image of children on a soccer team image of Shaquille O'Neill shaking hands with President George W. Bush
image taken from
http://www.themomsbuzz.com/moms_buzz/children/index.html
images taken from
http://en.wikipedia.org/wiki/Sears_tower

How big a centimeter?

A centimeter (cm) is 1/100th of a meter-meaning that if you cut up a meter stick into 100 equal pieces, each piece would be one centimeter in size.

Your pinky finger is about 1 cm wide. Same goes for the width of the sugar cube.

image of pinky finger image of a sugar cube
Pinky finger sugar cubes

How big is a millimeter?

A millimeter (mm) is 1/1000th of a meter. A dime is approximately 1 mm thick. Grains of sand range from 0.1 mm to 2 mm in size.

image of a dime image of grains of sand
image taken from
http://www.lcurve.org/millbill.htm
images taken from
http://en.wikipedia.org/wiki/Sand

So far all the objects listed from Kilometer to millimeter are all things that can be seen with your eyes. Some are easier to see than others, but you typically don't need a special tool to see any of these objects. When things get smaller than a millimeter, it gets hard to see them with just your eyes.

How big is a micrometer?

A micrometer, also called a micron, is one thousand times smaller than millimeter. It is equal to 1/1,000,000th (or one millionth of meter). Things on this scale usually can't be seen with your eyes.

The diameter of a hair, which is 40-50 microns wide, is very hard to discern without the use of a magnifying glass. A magnifying glass will help you see a dust mite. Dust mites are usually around 400 microns long.


magnified image of a hair image of a dust mite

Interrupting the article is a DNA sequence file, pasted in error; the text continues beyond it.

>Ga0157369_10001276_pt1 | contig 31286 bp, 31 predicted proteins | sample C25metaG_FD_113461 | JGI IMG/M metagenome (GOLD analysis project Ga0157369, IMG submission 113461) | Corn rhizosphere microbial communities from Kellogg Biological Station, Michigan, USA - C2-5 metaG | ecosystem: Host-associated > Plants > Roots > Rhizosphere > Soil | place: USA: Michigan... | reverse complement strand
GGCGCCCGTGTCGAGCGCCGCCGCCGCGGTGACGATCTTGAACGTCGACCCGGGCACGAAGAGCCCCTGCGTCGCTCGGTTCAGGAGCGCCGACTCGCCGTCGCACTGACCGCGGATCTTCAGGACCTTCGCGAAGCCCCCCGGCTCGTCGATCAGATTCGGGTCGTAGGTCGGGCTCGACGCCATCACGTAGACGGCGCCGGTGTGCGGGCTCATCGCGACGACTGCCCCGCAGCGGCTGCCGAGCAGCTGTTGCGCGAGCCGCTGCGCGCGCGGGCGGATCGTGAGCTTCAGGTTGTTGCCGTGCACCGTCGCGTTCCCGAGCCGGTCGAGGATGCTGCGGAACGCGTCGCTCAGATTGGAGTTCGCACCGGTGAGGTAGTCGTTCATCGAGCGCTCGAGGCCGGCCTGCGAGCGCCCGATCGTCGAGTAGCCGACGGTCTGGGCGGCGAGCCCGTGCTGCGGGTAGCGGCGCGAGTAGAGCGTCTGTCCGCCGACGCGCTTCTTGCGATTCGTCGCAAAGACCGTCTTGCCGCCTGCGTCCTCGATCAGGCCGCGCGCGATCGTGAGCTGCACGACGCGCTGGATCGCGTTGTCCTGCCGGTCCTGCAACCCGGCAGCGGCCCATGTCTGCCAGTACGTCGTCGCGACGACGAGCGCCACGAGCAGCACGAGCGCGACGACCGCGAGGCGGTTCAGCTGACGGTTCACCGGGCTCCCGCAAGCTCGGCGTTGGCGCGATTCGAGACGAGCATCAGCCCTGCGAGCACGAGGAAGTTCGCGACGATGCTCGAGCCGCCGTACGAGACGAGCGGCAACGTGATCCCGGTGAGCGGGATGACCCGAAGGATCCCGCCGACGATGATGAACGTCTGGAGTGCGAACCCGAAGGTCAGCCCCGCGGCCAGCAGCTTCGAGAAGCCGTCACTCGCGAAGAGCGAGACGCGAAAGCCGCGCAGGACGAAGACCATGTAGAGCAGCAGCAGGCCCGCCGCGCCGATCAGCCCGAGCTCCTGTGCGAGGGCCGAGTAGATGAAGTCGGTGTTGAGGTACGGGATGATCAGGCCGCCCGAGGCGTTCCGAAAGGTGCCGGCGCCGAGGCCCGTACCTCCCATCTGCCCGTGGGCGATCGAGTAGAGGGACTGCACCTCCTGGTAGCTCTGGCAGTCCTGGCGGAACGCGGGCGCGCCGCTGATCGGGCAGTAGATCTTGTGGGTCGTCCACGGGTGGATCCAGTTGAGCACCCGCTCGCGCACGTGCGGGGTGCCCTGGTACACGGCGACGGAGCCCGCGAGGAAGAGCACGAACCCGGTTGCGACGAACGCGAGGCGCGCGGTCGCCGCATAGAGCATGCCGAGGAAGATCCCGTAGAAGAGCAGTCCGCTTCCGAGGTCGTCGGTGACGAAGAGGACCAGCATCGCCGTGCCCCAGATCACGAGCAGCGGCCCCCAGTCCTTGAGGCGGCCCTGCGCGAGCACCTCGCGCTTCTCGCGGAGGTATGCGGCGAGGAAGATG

Human hair magnified 200X Dust mite magnified 40X

Things that are just a few microns in size can't be seen with a magnifying glass. However, a light microscope, like the ones you may have used in biology class, can help you see things this small. Red Blood cells are 6-10 microns in diameter. Many types of bacteria typically measure 5-20 microns


image of a red blood cell image of bacteria
Red blood cells magnified 1700X Bacteria magnified ##X

How big is a nanometer?

A nanometer (nm) is 1,000 times smaller than a micrometer. It is equal to 1/1,000,000,000th or one-billionth of a meter. When things are this small, you can't see them with your eyes, or a light microscope. Objects this small require a special tool called a scanning probe microscope. (link to SPM page)

All these things are on the nanometer scale: Virus (30-50 nm), DNA (2.5 nm), buckyballs (~1 nm in diameter), CNT (~1 nm in diameter).


magnified image of a virus image of DNA
Virus magnified 20,000X model of DNA


image of a bucky ball model image of a carbon nanotube model
Model of a buckyball model of a carbon nanotube


Atoms are smaller than a nanometer. One atom measures ~0.1-0.3 nm, depending on the element.

image of 10 atoms on a surface
SEM image of atoms on a surface

Here are some other everyday objects measured in nanometers:

  • One inch equals 25.4 million nanometers.
  • A sheet of paper is about 100,000 nanometers thick.
  • A human hair measures roughly 50,000 to 100,000 nanometers in diameter.
  • Your fingernails grow one nanometer every second.